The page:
Hang Lung Properties Ltd., the Hong Kong developer that’s investing as much as HK$50 billion ($6.4 billion) building shopping malls in other parts of China, said it’s “financially capable” of doubling that investment.
“We are debt free at the moment and I’m confident we will remain debt free when we finish all our existing projects,” Chairman Ronnie Chan told reporters at the opening of the company’s 171,000-square-meter (1.8 million-square-foot) shopping mall in the eastern Chinese city of Jinan today. Doubling that investment in the next phase “won’t be a problem,” he said.
Hang Lung, Hong Kong’s third-biggest builder by market value, has built four shopping malls outside its home city and is scheduled to open at least four projects in the next three years in the Chinese cities of Shenyang, Wuxi, Tianjin and Dalian. Chan said the company is actively looking to add more developments, declining to identify the locations.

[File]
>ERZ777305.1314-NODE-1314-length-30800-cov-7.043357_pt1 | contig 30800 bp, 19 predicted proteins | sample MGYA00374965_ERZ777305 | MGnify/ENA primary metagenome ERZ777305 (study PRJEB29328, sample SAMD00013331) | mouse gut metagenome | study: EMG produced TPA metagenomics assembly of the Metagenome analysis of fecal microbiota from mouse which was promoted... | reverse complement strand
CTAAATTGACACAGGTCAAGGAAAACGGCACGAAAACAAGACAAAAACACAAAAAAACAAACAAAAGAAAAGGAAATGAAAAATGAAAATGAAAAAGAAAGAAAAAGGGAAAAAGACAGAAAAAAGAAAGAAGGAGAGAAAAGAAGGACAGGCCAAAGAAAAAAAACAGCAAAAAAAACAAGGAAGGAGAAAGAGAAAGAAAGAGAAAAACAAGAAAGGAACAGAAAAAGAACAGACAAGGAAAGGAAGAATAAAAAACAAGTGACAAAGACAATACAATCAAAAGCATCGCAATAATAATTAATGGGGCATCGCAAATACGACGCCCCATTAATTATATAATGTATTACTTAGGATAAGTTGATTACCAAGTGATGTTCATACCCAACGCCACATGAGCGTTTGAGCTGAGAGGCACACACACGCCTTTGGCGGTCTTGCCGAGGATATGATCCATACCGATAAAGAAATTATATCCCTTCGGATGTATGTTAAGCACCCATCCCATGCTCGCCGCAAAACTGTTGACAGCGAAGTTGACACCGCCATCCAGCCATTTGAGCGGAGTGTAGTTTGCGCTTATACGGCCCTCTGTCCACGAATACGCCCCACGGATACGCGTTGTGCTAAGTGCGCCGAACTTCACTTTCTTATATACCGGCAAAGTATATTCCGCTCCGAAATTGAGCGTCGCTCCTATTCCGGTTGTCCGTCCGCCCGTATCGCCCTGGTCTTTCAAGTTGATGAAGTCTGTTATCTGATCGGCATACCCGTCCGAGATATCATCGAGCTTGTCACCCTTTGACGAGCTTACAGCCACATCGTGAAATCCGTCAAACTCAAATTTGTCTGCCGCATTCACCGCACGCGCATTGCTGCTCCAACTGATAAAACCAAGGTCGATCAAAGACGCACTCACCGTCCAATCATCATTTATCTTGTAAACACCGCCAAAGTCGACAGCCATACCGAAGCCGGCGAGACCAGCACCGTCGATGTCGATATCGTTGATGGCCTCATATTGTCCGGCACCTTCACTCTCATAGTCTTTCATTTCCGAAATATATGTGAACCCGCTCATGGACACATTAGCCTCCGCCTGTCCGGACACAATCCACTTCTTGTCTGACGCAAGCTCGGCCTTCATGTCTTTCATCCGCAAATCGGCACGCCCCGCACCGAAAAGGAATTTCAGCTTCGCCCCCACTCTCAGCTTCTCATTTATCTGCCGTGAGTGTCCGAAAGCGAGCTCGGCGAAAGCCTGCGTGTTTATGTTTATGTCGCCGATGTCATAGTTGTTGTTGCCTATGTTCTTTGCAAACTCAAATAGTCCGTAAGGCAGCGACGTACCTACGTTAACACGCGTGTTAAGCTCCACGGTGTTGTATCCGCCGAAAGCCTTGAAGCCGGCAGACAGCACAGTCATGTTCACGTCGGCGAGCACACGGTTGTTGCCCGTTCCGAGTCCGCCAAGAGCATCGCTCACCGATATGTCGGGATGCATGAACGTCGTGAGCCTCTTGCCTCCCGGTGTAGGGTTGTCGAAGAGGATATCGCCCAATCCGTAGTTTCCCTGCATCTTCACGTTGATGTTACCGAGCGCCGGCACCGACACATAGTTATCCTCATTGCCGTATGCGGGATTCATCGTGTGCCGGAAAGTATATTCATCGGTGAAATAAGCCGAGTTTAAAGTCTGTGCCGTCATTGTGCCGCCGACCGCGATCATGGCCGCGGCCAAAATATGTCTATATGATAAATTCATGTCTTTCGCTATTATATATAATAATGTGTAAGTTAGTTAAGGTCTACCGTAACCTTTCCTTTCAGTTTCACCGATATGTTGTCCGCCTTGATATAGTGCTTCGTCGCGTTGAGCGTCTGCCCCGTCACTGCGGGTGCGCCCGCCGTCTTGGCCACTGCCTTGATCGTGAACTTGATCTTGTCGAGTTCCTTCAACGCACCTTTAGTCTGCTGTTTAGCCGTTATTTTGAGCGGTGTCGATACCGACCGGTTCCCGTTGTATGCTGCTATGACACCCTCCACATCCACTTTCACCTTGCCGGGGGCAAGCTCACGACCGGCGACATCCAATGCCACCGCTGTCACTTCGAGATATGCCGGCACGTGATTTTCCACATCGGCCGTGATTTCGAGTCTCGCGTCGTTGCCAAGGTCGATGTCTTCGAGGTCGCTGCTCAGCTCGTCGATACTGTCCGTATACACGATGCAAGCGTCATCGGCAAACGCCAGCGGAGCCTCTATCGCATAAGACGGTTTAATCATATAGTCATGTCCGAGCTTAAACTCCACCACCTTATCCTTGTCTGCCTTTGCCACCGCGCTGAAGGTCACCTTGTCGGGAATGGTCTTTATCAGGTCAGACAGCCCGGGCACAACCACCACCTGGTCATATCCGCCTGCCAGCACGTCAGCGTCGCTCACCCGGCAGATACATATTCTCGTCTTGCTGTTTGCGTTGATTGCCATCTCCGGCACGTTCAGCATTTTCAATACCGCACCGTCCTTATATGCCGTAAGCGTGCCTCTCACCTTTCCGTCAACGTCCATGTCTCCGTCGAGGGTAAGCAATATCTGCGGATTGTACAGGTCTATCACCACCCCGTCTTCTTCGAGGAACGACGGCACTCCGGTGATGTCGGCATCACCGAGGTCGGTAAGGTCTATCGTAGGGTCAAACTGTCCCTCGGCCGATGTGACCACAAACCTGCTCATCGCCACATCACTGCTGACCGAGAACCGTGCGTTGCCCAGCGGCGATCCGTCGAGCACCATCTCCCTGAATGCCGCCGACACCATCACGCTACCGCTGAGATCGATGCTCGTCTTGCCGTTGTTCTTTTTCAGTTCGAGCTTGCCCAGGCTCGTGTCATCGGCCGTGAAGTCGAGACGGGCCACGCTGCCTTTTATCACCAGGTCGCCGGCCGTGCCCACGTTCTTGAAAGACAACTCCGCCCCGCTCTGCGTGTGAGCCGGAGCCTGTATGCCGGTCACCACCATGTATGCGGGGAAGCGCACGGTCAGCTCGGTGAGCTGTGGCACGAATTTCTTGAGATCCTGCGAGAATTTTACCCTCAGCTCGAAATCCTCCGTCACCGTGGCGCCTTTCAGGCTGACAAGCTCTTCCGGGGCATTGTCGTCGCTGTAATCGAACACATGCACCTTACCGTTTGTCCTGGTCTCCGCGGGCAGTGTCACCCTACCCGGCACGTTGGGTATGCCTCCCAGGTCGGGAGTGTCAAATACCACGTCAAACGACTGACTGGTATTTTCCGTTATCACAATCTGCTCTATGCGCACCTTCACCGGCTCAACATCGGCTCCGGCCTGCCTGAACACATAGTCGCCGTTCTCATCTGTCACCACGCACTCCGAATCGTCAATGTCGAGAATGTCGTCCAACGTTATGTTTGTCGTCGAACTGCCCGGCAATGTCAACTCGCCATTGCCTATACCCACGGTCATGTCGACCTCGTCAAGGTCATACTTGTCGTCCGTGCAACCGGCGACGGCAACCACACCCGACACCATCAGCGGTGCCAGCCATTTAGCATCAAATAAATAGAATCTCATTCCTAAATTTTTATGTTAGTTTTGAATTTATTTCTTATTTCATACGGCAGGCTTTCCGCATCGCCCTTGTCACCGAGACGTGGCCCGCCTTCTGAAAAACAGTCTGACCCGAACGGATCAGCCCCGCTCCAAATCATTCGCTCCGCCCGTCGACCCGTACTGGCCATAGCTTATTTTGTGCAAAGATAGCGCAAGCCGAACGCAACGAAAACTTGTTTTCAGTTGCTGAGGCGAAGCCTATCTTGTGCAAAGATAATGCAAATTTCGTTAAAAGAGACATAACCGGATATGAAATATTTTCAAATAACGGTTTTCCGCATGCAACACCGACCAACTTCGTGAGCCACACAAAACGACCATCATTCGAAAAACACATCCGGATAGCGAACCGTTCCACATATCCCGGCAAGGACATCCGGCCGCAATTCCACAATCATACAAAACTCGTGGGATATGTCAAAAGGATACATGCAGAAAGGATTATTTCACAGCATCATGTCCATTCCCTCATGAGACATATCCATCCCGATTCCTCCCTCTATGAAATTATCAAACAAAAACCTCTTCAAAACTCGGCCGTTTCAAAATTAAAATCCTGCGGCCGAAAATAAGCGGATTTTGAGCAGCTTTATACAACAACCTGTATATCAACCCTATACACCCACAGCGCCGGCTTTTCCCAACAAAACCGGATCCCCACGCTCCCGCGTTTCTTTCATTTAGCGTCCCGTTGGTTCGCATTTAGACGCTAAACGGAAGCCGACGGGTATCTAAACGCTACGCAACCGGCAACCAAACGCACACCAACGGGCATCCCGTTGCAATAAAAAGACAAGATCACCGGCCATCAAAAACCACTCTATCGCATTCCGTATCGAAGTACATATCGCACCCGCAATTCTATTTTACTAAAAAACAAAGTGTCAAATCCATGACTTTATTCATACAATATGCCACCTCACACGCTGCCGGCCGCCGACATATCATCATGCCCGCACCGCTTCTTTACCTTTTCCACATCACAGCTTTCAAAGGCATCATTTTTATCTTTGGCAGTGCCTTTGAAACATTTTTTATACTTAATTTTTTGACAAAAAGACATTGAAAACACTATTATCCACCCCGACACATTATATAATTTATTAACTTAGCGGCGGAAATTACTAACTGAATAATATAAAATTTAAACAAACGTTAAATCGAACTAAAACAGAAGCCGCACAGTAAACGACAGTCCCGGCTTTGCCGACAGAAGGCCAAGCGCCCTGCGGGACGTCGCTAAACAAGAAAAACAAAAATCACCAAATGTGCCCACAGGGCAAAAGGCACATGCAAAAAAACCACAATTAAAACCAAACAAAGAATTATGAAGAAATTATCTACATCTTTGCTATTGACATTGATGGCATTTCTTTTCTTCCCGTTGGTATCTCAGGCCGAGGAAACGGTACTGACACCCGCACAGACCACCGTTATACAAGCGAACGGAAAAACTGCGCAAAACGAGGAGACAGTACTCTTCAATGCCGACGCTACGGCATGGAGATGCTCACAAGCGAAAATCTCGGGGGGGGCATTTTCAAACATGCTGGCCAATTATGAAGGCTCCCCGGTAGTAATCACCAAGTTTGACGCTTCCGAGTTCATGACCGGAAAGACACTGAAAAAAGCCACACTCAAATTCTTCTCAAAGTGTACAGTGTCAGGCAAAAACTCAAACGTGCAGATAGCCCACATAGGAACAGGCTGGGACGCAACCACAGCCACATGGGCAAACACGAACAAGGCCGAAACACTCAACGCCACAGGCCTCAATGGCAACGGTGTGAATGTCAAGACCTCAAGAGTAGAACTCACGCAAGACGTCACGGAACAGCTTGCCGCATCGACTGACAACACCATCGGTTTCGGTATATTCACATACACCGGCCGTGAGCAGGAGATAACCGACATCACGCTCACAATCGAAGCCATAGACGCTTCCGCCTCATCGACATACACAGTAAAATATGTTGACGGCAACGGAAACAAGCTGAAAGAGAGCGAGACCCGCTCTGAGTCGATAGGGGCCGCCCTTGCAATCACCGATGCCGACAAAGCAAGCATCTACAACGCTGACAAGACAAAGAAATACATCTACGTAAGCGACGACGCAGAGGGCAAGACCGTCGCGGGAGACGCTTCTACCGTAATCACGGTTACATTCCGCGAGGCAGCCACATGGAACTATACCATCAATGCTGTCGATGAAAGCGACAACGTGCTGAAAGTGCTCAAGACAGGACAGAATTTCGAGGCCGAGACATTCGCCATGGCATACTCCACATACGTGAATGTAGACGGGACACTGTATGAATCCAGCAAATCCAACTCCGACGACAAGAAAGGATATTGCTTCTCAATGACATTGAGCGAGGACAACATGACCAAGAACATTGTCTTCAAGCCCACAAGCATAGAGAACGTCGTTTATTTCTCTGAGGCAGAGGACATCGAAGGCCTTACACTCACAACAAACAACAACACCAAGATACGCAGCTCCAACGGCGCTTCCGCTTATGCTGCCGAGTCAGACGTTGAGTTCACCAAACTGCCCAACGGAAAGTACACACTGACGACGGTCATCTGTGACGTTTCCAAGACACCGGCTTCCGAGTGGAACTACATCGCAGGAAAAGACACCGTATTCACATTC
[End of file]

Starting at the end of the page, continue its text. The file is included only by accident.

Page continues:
The developer, which has about HK$27 billion in cash, hasn’t bought any land in Hong Kong in at least 10 years and is now shifting its focus to luxury shopping malls in other parts of China, where the economy is growing at a faster pace. Hang Lung typically targets cities with per-capita income of 40,000 yuan for its projects, Chan said today.
The Jinan mall, which cost about 3.5 billion yuan, has a gross yield of about 6 percent in its first year, Chan said. The mall has about 350 stores. The Chinese city has a population of 7 million and its economy grew 13 percent last year, according to government statistics.
Hang Lung’s rental income from China will “almost certainly” overtake that from Hong Kong next year, Chan said. The company owns the Standard Chartered building and Hang Lung Centre in Hong Kong.
The company lost the tender for the management rights to the Queensway Plaza shopping mall in Hong Kong’s Admiralty district, which it has been operating for 30 years, spokesman Kwan Chuk-fai said separately today.